In this case, after a scuffle that resulted in one gunshot, the petitioner was charged with various offences including violation of 18 U.S.C. § 922(g)(1) which made it an offence for anyone convicted of a crime that is punishable for a term exceeding one year to be in possession of a firearm (Old Chief v. United States, 1997). The defendant objected to the provision of testimony to the effect that the prior conviction was for assault causing grievous bodily harm (Old Chief v. United States, 1997). The defendant further offered to make that stipulation himself while arguing that the offer made the prior conviction inadmissible. The appellate circuit court held that the offer by the defendant to concede should not have been ignored by the trial court.

According to this case, Rule 403 ought to be interpreted by weighing the scale between the danger of unfair prejudice and the relevance of evidence. If the evidence has little probative value yet (considering the other self-apparent evidence that was already available) yet it prejudices the defendant, the evidence will be excluded. I agree with the appellate court’s decision because based on the unique circumstances of the case, it is apparent that the presentation of the evidence by the prosecution was solely geared towards prejudicing the defendant. It was meant to hit the nail on the coffin by prejudicing the jurors against the defendant.


In this case, the defendant was convicted of the offence of felony domestic violence after having allegedly assaulted his girlfriend at a hotel (State v. Haskie, 2017). Whereas the Arizona Court of Appeals affirmed the conviction, the Arizona Supreme Court vacated some of the opinions that had been rendered by the previous appellate court. Of significance to note in this case is that during the trial, the victim recanted her statement to the police with the aim of protecting her boyfriend. The prosecution, therefore, had to rely on an expert witness who would provide a cold testimony regarding the general behavior of victims of domestic violence. In light of the use of such evidence, the Supreme Court noted that trial courts should exercise great caution in admitting such evidence so as to avoid prejudicing the defendant (State v. Haskie, 2017). It was noted that such testimonies should be limited in scope so as to avoid the possibility of making presumptive inferences regarding the conduct or character of the accused so as to prejudice him.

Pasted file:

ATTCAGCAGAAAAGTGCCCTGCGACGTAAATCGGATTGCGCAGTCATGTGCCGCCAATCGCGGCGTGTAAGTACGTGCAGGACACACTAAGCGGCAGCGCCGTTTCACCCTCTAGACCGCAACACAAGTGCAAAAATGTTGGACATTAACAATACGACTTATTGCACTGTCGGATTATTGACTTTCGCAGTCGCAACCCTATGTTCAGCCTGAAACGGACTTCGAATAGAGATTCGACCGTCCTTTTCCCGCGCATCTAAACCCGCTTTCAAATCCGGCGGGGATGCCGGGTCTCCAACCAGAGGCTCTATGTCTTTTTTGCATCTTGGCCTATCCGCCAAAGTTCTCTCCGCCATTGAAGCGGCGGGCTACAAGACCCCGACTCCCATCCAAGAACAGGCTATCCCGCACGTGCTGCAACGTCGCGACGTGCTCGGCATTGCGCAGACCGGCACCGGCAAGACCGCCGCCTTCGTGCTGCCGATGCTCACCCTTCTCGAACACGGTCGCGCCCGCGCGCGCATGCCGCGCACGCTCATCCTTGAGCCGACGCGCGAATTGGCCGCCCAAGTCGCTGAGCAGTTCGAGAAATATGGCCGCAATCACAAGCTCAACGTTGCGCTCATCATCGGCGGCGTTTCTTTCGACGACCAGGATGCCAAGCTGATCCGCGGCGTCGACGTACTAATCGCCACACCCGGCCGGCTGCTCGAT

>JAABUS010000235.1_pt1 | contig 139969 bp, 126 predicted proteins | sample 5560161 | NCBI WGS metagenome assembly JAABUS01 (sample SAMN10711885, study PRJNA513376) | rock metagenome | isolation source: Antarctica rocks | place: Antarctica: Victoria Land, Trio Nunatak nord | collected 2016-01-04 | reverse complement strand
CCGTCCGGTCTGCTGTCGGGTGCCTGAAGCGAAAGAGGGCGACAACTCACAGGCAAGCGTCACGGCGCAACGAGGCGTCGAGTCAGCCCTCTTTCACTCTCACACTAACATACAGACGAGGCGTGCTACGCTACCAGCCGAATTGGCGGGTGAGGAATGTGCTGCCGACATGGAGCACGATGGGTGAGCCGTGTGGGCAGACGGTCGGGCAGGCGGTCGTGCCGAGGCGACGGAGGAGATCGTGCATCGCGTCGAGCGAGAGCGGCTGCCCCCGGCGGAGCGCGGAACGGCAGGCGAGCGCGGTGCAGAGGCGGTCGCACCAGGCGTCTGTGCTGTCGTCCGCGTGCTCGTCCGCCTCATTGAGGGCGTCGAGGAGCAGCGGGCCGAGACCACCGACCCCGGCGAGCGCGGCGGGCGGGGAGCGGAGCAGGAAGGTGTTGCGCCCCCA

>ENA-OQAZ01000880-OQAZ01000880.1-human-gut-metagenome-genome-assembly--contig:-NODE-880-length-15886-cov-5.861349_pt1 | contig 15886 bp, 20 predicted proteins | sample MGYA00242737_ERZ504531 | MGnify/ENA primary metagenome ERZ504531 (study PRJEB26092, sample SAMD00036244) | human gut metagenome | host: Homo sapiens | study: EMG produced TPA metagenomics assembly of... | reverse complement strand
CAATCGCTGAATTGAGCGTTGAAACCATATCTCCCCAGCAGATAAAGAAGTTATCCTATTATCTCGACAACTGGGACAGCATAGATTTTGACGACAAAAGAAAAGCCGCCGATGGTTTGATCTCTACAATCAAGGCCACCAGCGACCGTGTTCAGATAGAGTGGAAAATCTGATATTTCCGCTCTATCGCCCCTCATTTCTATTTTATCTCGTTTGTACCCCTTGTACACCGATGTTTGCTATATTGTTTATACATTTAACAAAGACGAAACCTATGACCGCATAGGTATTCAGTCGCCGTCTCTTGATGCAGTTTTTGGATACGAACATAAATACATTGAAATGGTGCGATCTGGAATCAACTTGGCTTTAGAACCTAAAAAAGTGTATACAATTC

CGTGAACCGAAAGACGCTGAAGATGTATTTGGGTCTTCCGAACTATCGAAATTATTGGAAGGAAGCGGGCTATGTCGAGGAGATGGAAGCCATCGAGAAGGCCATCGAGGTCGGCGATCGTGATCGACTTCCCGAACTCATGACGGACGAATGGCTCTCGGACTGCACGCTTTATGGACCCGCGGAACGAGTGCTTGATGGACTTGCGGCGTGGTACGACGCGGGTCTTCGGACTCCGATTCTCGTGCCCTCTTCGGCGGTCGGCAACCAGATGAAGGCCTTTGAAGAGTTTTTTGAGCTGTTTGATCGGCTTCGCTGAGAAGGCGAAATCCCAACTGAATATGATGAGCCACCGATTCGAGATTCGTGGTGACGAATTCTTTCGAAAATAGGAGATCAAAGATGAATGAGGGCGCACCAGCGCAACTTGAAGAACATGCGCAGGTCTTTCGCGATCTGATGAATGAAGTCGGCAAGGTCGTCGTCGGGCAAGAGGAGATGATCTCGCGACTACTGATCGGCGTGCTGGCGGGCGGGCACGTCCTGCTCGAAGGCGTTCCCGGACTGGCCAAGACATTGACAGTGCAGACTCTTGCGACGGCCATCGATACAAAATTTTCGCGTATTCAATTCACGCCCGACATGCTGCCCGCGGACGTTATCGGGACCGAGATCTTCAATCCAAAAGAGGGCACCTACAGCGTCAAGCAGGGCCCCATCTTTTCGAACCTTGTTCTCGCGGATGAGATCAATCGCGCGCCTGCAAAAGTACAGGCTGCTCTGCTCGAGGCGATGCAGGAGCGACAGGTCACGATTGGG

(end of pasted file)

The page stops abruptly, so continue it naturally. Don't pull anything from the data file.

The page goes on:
With respect to the use of cold testimonies from expert witnesses, Rule 403 should be applied through the exclusion of any evidence that falls outside of the delineated scope. An expert witness can, for instance, be prevented from making inferences that are too similar with the defendant’s circumstances. This ensures that defendants are not unfairly prejudiced. I agree with the decision that was arrived at by the Supreme Court because considering the fact that expert witnesses are accomplished professionals, it is probable that their testimony will be highly regarded, thus if such evidence is prejudicial to the defendant, an injustice may be occasioned.

State of Arizona v. Louie Thomas Machado, 2 CA-CR 2008-0205 (Ariz. Ct. App. 2010)

In this case, the defendant was charged for the murder of a 16-year-old girl who was shot dead at the front of her porch after a brief scuffle. When the murder occurred, no one saw the person who had been arguing with the victim. However, a month later, the family received a phone call from an individual who was claiming that he committed the murder. He spoke of certain details that were not known to the public. Since the focus was on Jonathan, an individual who had previously threatened to kill the victim, the police sought to match the sample with his voice but later lost the sample before they could match it. Several years later, the police shifted their focus to Thomas Machado whose mother had fabricated a confession that he had admitted to the murder (State of Arizona v. Machado, 2010). During this trial, Machado claimed that Jonathan was the one who had committed the murder. The Supreme Court held that the exclusion of the phone call from evidence was a huge flaw.

This case shows that relevant evidence ought not to be excluded if it does not fall within the precincts of Rule 403. I agree with the decision arrived at by the Supreme Court because the exclusion of the evidence appeared like (more of) an oversight. The trial court erred in procedurally failing to admit the relevant evidence.







Arizona Rules of Evidence, 1988,

Dodson, M. (2016). Bruton on balance: standardizing redacted codefendant confessions through Federal Rule of Evidence 403. Vand. L. Rev., 69, 803.

Garland, F., & McEwan, J. (2012). Embracing the overriding objective: difficulties and dilemmas in the new criminal climate. The International Journal of Evidence & Proof, 16(3), 233-262.

State v. Haskie, 399 P.3d 657, 242 Ariz. 582 (2017).

State v. Machado, 230 P.3d 1158, 224 Ariz. 343 (Ct. App. 2010).



Related Samples

WeCreativez WhatsApp Support
Our customer support team is here to answer your questions. Ask us anything!
👋 Hi, how can I help?